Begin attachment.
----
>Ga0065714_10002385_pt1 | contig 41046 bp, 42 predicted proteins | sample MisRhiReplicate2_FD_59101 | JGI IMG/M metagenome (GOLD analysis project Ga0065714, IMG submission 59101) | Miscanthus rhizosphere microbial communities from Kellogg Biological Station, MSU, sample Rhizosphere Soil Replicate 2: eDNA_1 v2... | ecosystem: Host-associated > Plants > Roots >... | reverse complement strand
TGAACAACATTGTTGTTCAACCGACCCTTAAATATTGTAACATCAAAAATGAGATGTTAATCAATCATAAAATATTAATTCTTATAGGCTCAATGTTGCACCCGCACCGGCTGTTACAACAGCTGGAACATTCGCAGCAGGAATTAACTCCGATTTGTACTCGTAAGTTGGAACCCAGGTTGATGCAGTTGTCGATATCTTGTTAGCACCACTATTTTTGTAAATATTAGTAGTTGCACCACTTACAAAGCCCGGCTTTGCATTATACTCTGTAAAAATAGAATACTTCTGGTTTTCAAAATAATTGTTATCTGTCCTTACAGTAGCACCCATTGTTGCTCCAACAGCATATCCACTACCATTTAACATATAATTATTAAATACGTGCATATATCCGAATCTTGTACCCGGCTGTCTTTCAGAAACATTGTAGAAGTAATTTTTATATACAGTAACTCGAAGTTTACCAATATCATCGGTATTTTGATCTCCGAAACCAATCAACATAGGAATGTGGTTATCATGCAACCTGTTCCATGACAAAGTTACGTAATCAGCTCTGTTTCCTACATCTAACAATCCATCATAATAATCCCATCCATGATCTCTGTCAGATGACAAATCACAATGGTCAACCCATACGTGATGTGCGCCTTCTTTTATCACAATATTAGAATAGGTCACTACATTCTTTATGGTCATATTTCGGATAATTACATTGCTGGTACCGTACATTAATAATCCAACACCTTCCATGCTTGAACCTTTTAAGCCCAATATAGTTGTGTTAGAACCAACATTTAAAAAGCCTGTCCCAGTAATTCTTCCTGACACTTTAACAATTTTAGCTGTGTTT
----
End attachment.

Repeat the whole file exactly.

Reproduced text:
>Ga0065714_10002385_pt1 | contig 41046 bp, 42 predicted proteins | sample MisRhiReplicate2_FD_59101 | JGI IMG/M metagenome (GOLD analysis project Ga0065714, IMG submission 59101) | Miscanthus rhizosphere microbial communities from Kellogg Biological Station, MSU, sample Rhizosphere Soil Replicate 2: eDNA_1 v2... | ecosystem: Host-associated > Plants > Roots >... | reverse complement strand
TGAACAACATTGTTGTTCAACCGACCCTTAAATATTGTAACATCAAAAATGAGATGTTAATCAATCATAAAATATTAATTCTTATAGGCTCAATGTTGCACCCGCACCGGCTGTTACAACAGCTGGAACATTCGCAGCAGGAATTAACTCCGATTTGTACTCGTAAGTTGGAACCCAGGTTGATGCAGTTGTCGATATCTTGTTAGCACCACTATTTTTGTAAATATTAGTAGTTGCACCACTTACAAAGCCCGGCTTTGCATTATACTCTGTAAAAATAGAATACTTCTGGTTTTCAAAATAATTGTTATCTGTCCTTACAGTAGCACCCATTGTTGCTCCAACAGCATATCCACTACCATTTAACATATAATTATTAAATACGTGCATATATCCGAATCTTGTACCCGGCTGTCTTTCAGAAACATTGTAGAAGTAATTTTTATATACAGTAACTCGAAGTTTACCAATATCATCGGTATTTTGATCTCCGAAACCAATCAACATAGGAATGTGGTTATCATGCAACCTGTTCCATGACAAAGTTACGTAATCAGCTCTGTTTCCTACATCTAACAATCCATCATAATAATCCCATCCATGATCTCTGTCAGATGACAAATCACAATGGTCAACCCATACGTGATGTGCGCCTTCTTTTATCACAATATTAGAATAGGTCACTACATTCTTTATGGTCATATTTCGGATAATTACATTGCTGGTACCGTACATTAATAATCCAACACCTTCCATGCTTGAACCTTTTAAGCCCAATATAGTTGTGTTAGAACCAACATTTAAAAAGCCTGTCCCAGTAATTCTTCCTGACACTTTAACAATTTTAGCTGTGTTT